Don’t Squander Opportunities. Work Hard. Over Deliver.
by Jack Shedd, Co-owner and “chief nerd” of Mess, a web design and digital marketing agency in Chicago.
By trade, Jack Shedd is a software developer, but, as he tells us, he has worn “every hat that can fit on the hat rack: user experience, branding, design, copywriting, business development. All of it.” He is also a Lumity STEM Talk speaker extraordinaire. Here’s just a snapshot of Jack’s career path and the advice he shares with students.
Find Your Passion
Lumity: Each corporate volunteer with Lumity has reasons for sharing their stories and advice with students. What are yours?
Jack: These kids are me. I know what it’s like to go to an underfunded school. A single mother raised me, and we were just barely middle-class. People discount that college is legitimately not an option for some students; it wasn’t an option for me, for numerous reasons. However, what I found was that I could still have a good job and a really, really good life, thanks to the accessibility of creative technology. I want students to know that they can too if they have a passion for technology and are willing to put in the effort.
Lumity: You share with students that you didn’t have an easy time during or right after high school. What were those years like?
Jack: I dropped out of high school my junior year—with no GED, no certification from a high school that said I was employable. I didn’t go to college. I took one community college class when I was 12, but I never attended a single day of university. I thought I was going to be a comic book writer. I was living on my own and working in a movie theater job. I got fired from that job. Got another job—and was fired from that one. Rinse and repeat a few times.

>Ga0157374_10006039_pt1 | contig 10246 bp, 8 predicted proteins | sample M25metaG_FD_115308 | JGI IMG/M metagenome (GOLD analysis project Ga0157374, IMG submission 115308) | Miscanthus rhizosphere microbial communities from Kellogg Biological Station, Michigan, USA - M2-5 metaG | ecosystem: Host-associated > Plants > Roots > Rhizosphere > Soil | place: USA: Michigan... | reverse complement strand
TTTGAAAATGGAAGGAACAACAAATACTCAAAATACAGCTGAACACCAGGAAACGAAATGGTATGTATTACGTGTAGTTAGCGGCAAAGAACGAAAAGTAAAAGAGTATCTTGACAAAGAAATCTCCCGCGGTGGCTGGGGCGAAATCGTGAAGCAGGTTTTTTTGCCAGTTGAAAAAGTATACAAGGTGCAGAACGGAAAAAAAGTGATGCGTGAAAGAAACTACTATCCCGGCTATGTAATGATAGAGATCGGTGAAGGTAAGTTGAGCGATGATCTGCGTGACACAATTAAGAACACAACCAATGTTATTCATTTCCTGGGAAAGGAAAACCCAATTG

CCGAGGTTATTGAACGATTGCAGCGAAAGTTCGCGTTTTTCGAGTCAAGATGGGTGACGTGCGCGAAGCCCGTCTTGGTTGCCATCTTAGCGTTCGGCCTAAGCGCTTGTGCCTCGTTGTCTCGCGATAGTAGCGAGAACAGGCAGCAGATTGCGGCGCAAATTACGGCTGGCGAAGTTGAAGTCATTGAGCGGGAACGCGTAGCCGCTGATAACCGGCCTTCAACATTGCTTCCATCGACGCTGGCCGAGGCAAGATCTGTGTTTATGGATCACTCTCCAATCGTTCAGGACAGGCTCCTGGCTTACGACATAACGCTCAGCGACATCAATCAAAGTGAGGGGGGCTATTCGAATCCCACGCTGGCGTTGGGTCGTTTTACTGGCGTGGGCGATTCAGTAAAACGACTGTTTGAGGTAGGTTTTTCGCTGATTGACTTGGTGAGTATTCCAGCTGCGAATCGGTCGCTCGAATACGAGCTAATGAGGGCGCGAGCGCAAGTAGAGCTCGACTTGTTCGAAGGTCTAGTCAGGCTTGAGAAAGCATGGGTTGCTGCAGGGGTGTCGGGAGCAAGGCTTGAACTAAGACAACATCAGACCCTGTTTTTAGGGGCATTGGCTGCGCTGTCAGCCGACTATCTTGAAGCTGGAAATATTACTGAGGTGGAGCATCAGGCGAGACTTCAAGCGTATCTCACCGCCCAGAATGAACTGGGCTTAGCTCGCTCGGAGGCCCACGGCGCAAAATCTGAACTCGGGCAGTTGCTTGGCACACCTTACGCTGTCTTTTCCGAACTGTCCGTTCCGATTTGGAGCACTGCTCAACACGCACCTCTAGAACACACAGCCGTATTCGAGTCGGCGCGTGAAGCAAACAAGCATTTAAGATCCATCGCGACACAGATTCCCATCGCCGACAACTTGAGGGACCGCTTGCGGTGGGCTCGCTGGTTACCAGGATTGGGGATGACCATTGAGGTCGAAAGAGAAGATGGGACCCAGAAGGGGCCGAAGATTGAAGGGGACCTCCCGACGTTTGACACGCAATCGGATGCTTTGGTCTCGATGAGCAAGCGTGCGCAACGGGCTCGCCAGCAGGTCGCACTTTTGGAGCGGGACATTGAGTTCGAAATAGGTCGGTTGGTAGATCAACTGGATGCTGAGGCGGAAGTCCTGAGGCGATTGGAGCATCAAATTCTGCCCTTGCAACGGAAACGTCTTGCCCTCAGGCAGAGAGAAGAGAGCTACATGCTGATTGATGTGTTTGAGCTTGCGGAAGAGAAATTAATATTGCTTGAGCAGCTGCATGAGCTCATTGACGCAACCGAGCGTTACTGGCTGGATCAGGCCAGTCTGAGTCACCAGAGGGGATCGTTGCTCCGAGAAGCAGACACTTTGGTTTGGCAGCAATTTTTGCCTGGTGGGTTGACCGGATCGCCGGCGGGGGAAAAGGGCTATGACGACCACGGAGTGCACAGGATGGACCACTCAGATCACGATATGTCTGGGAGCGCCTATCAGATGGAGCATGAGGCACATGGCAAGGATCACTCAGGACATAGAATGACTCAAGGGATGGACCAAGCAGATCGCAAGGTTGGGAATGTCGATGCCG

After one particularly horrible firing, I applied at CompUSA for a sales job. While I wasn’t much of a traditional “nerd” in high school, preferring loud rock and delinquency to academics, I was a devoted Mac fan. My mother had, somehow, managed to buy me a Performa 400 for Christmas one year. It was absolutely not top-of-the-line. It constantly broke, often without my help. But still, at a time when being a “Mac guy” was rare—this was almost a decade before the iPhone—I thought I’d do fairly well selling them.
The Power of Grit
Lumity: So, applying for a sales job was your first step into the tech world. How did it go?
Jack: During the interview, two things became clear; they didn’t need another Mac sales guy, but they were looking for someone who could fix Macs. Without much to lose, I straight up lied and said I could do that.
Not to be outsmarted by some 16-year-old, CompUSA forced any potential hire to do what’s called a “bench test.” They marched me back into the repair area and set me down in front of four broken Macs. All I had to do to secure the job was, you know, fix them. Foiled!
I got immensely lucky during that test. Two of the Macs weren’t broken at all. One had a simple extension conflict—common and easy to resolve—while the other just needed its desktop rebuilt—all things any amateur would know how to do. The third machine had a broken CD-ROM drive. The fourth nearly ended my career. I had no idea what was wrong with it. I’d never seen the problem it was exhibiting, had no idea how to fix it. I just sat there, for what felt like hours, hitting buttons hoping something would magically happen. In what I rank as my second luckiest moment in my life, one of the techs in the room heard me talking out loud and blurted out a solution. Behold, I was hired.